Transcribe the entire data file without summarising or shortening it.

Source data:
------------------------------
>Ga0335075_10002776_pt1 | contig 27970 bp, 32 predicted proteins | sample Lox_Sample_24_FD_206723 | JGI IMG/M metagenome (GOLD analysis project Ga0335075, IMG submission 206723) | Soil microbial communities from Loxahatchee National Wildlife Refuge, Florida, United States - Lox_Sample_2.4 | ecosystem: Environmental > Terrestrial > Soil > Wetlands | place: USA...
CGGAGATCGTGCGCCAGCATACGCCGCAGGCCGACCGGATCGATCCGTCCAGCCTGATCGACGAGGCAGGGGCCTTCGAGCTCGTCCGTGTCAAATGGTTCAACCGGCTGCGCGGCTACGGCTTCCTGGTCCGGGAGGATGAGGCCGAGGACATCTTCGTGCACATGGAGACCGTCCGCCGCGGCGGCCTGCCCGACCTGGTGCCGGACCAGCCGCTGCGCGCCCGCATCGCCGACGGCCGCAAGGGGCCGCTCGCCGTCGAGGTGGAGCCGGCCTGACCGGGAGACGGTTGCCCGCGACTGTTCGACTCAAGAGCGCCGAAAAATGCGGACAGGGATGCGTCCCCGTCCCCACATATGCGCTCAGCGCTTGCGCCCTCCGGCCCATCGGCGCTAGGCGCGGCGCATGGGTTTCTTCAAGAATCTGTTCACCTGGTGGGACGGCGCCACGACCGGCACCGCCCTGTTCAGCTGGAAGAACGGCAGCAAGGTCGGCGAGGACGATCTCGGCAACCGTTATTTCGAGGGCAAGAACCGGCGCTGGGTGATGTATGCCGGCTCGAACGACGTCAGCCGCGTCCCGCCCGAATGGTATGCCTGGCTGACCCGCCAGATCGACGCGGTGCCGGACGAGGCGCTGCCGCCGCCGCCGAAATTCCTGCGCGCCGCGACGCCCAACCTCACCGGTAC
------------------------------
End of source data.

>Ga0335075_10002776_pt1 | contig 27970 bp, 32 predicted proteins | sample Lox_Sample_24_FD_206723 | JGI IMG/M metagenome (GOLD analysis project Ga0335075, IMG submission 206723) | Soil microbial communities from Loxahatchee National Wildlife Refuge, Florida, United States - Lox_Sample_2.4 | ecosystem: Environmental > Terrestrial > Soil > Wetlands | place: USA...
CGGAGATCGTGCGCCAGCATACGCCGCAGGCCGACCGGATCGATCCGTCCAGCCTGATCGACGAGGCAGGGGCCTTCGAGCTCGTCCGTGTCAAATGGTTCAACCGGCTGCGCGGCTACGGCTTCCTGGTCCGGGAGGATGAGGCCGAGGACATCTTCGTGCACATGGAGACCGTCCGCCGCGGCGGCCTGCCCGACCTGGTGCCGGACCAGCCGCTGCGCGCCCGCATCGCCGACGGCCGCAAGGGGCCGCTCGCCGTCGAGGTGGAGCCGGCCTGACCGGGAGACGGTTGCCCGCGACTGTTCGACTCAAGAGCGCCGAAAAATGCGGACAGGGATGCGTCCCCGTCCCCACATATGCGCTCAGCGCTTGCGCCCTCCGGCCCATCGGCGCTAGGCGCGGCGCATGGGTTTCTTCAAGAATCTGTTCACCTGGTGGGACGGCGCCACGACCGGCACCGCCCTGTTCAGCTGGAAGAACGGCAGCAAGGTCGGCGAGGACGATCTCGGCAACCGTTATTTCGAGGGCAAGAACCGGCGCTGGGTGATGTATGCCGGCTCGAACGACGTCAGCCGCGTCCCGCCCGAATGGTATGCCTGGCTGACCCGCCAGATCGACGCGGTGCCGGACGAGGCGCTGCCGCCGCCGCCGAAATTCCTGCGCGCCGCGACGCCCAACCTCACCGGTAC